Close this search box.

World’s largest collector car auction: to be held in Florida

13 January, 2014

The world’s largest collector car auction will see the hammer flying non-stop for ten days straight.

Mecum Collector Car Auction will be held at Osceola Heritage Park in Kissimmee, Florida, January 17-26, 2014.

With 3000 vehicles and 3000 items of road art and memorabilia, the auction will feature everything from high-performance muscle cars, 50s era car, vintage racers, European sports and exotics, and a vast offering of Corvettes.

There is sure to be something for everyone as there will be investment grade collector cars through to entry level vehicles, with prices looking to range from several thousands of dollars to several millions of dollars.

Just one of the 3000 vehicles up for auction is the 1963 Chevrolet Corvette Z06 Dick Land Race Car. Piloted by driver Dick Lang, this Corvette has been restored by the Naber Brothers to its glory day configurations and has become a multiple-award winner securing even the National Corvette Restorers Society American Heritage Award “for the preservation of a historically significant piece of Corvette history”.


If a trip to Florida is not quite possible within the auction time frame, Octopus Motors could be your on-site alternative so you still stand a chance at bidding on the collector cars featured at the sale.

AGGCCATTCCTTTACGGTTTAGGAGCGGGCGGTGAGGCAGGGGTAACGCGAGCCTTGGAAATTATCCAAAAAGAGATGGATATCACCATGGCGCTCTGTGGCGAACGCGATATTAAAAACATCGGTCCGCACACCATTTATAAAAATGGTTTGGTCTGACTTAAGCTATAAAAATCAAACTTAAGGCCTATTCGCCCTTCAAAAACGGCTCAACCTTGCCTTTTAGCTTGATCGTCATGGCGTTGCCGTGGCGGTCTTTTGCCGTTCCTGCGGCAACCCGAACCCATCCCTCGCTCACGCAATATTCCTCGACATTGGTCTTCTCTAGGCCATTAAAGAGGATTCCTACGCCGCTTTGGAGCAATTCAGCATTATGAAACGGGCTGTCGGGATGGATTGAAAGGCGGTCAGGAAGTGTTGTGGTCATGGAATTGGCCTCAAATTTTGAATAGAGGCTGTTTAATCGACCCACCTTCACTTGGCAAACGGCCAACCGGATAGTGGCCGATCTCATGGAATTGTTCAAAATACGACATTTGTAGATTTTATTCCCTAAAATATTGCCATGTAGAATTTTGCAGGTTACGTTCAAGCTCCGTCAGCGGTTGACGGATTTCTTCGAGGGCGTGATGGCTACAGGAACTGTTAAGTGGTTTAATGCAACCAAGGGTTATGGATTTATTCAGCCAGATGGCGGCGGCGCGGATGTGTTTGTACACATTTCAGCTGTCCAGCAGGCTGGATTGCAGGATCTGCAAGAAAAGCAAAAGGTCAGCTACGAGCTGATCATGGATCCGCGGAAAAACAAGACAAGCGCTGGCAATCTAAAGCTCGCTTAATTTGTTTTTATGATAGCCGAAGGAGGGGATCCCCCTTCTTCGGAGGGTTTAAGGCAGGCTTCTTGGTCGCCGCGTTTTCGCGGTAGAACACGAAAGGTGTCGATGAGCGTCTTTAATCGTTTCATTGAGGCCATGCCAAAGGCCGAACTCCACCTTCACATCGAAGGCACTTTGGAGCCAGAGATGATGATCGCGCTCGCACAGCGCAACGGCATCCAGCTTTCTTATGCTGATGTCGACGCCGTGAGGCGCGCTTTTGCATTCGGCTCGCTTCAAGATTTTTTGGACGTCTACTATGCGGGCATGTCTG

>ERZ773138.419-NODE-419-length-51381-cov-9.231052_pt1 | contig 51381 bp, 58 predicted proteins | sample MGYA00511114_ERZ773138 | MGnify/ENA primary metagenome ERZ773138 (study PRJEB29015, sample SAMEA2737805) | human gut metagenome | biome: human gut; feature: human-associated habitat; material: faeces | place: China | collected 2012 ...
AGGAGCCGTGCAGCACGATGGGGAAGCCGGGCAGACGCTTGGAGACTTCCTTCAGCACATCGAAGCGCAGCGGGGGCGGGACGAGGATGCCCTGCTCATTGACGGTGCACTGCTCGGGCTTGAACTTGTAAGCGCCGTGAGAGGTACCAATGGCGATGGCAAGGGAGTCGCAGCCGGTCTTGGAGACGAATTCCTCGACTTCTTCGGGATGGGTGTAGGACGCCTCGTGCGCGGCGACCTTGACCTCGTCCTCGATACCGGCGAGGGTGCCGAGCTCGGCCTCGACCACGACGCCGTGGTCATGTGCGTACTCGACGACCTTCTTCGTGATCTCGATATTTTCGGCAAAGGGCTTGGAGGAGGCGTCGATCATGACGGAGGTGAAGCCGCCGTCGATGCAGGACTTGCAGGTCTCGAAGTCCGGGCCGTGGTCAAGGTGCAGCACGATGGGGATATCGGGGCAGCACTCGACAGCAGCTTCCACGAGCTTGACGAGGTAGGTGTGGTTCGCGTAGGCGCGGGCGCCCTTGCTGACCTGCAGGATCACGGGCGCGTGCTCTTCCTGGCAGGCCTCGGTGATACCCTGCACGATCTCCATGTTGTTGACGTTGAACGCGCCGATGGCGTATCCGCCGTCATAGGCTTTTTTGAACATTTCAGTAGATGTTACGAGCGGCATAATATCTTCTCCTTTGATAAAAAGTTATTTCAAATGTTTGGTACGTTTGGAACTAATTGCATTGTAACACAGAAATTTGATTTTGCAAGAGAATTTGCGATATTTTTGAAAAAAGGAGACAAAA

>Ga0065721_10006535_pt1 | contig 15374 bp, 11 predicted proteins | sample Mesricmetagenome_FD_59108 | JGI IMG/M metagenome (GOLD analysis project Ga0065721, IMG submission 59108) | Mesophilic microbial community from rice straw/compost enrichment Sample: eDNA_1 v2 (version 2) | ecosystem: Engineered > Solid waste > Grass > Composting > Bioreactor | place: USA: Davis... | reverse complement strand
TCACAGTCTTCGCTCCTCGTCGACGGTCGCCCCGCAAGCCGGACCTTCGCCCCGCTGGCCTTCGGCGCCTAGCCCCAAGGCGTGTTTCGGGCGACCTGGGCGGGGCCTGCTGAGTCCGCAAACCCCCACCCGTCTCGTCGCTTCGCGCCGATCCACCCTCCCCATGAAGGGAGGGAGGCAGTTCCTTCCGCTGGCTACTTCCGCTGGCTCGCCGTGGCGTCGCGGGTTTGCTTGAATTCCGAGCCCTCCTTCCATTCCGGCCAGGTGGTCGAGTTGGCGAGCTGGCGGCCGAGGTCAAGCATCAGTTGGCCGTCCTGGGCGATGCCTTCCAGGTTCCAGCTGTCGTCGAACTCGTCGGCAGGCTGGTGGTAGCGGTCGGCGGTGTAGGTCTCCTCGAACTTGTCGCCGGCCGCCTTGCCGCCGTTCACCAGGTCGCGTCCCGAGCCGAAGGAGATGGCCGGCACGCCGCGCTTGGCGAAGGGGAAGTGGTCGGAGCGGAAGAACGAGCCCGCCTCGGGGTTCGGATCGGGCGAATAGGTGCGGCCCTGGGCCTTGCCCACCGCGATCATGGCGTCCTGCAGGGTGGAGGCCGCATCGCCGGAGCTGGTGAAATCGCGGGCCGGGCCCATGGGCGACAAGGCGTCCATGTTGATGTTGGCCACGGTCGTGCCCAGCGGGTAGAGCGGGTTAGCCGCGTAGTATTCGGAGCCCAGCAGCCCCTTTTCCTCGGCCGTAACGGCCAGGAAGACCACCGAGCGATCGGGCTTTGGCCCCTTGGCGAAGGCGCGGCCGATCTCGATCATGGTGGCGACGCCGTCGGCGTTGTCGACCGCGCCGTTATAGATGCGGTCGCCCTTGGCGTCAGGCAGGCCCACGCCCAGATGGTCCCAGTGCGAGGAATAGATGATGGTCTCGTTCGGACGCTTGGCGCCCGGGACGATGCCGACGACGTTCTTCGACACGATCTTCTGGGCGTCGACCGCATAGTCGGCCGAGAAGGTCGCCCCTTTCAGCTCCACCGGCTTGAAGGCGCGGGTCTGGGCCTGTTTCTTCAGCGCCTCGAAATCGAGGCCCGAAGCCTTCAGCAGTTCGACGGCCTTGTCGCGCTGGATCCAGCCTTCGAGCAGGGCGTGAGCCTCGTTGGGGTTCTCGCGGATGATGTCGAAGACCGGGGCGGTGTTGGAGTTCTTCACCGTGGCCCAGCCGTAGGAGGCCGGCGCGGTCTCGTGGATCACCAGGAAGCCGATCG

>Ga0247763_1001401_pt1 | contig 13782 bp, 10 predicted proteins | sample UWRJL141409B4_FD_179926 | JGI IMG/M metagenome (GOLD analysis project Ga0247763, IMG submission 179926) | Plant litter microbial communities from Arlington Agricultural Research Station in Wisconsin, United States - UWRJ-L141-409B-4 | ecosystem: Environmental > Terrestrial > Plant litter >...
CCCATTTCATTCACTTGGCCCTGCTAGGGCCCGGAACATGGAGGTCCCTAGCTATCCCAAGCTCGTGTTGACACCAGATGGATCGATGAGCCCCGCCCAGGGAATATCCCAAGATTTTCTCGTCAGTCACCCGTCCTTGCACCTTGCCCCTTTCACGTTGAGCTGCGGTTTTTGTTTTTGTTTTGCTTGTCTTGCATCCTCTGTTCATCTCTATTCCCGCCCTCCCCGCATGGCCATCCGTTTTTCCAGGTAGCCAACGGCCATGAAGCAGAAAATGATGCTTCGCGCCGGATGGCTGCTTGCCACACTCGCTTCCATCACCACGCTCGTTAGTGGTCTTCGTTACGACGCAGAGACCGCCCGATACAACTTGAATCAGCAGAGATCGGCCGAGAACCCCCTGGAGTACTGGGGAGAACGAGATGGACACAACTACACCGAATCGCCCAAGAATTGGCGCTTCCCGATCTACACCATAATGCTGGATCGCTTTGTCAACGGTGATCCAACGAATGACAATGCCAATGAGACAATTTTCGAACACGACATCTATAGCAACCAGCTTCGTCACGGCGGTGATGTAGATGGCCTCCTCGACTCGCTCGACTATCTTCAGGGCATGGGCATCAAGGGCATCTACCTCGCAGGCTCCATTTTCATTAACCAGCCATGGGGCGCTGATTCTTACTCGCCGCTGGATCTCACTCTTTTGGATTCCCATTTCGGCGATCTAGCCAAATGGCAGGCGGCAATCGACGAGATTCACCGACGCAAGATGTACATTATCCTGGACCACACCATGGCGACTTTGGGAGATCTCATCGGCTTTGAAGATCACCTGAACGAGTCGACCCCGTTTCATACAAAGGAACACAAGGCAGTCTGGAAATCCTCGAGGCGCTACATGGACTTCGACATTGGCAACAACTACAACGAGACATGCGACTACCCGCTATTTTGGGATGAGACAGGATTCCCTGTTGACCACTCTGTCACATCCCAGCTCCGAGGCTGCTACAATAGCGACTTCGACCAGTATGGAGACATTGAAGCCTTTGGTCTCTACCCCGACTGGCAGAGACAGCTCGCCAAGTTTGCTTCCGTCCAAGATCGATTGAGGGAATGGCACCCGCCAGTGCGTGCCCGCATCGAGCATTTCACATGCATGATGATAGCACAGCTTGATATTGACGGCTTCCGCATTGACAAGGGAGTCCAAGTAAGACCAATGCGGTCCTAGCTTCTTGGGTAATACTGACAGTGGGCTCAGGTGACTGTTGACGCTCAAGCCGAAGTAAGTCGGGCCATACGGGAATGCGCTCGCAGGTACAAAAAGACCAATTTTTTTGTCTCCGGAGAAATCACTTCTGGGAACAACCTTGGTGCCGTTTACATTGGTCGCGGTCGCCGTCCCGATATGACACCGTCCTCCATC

Octopus Motors will be representing interested buyers at the auction. The company prides itself on its ability to advise, communicate, and represent its clients’ best interests, at the sale location.

It has an international team of experts who will provide professional evaluations on the vehicles you are interested in. On top of this, if you desire customization, restoration, or refurbishment be carried out on your vehicle, Octopus Motors can do this prior to shipping. Worldwide shipping is available.

To find out which collector cars will be auctioned each day, and for more details on each lot, visit

Taipan – surpassing interest

“It’s merely a passing interest,” insists Selby — despite owning three variants of the classic VW Beetle, including an unusual VW van that was sold as a body kit for a Subaru. In his defence he points to a 1961 Ford Thunderbird, a car that he converted to right-hand drive. However, on the VW side of the ledger, since he opened Allison Autos in Whanganui 27 years ago, Selby has built 15 VW-powered Formula First cars, followed by a beach buggy, restored a derelict Karmann Ghia, and hot-rodded a common or garden Beetle into something that has to be seen to be believed. As speed is not something generally associated with classic VWs, though, Selby is still waiting for this particular modification to catch on amongst the hot rod faithful.

Travelling companion

It’s easy to see why the Morris Minor Traveller was one of the best-loved variants of the Morris Minor. Introduced in 1953, it was equipped with the same independent torsion bar front suspension, drum brakes, and rack and pinion steering as its saloon sibling but, with their foldable rear seat increasing versatility, many Travellers were used as trade vehicles, says Derek Goddard. Derek and Gail Goddard, the owners of this superbly restored example, have run Morris Minors since before they were married in 1974.
“Our honeymoon vehicle was a blue Morris Minor van — it was a rust bucket,” says Derek.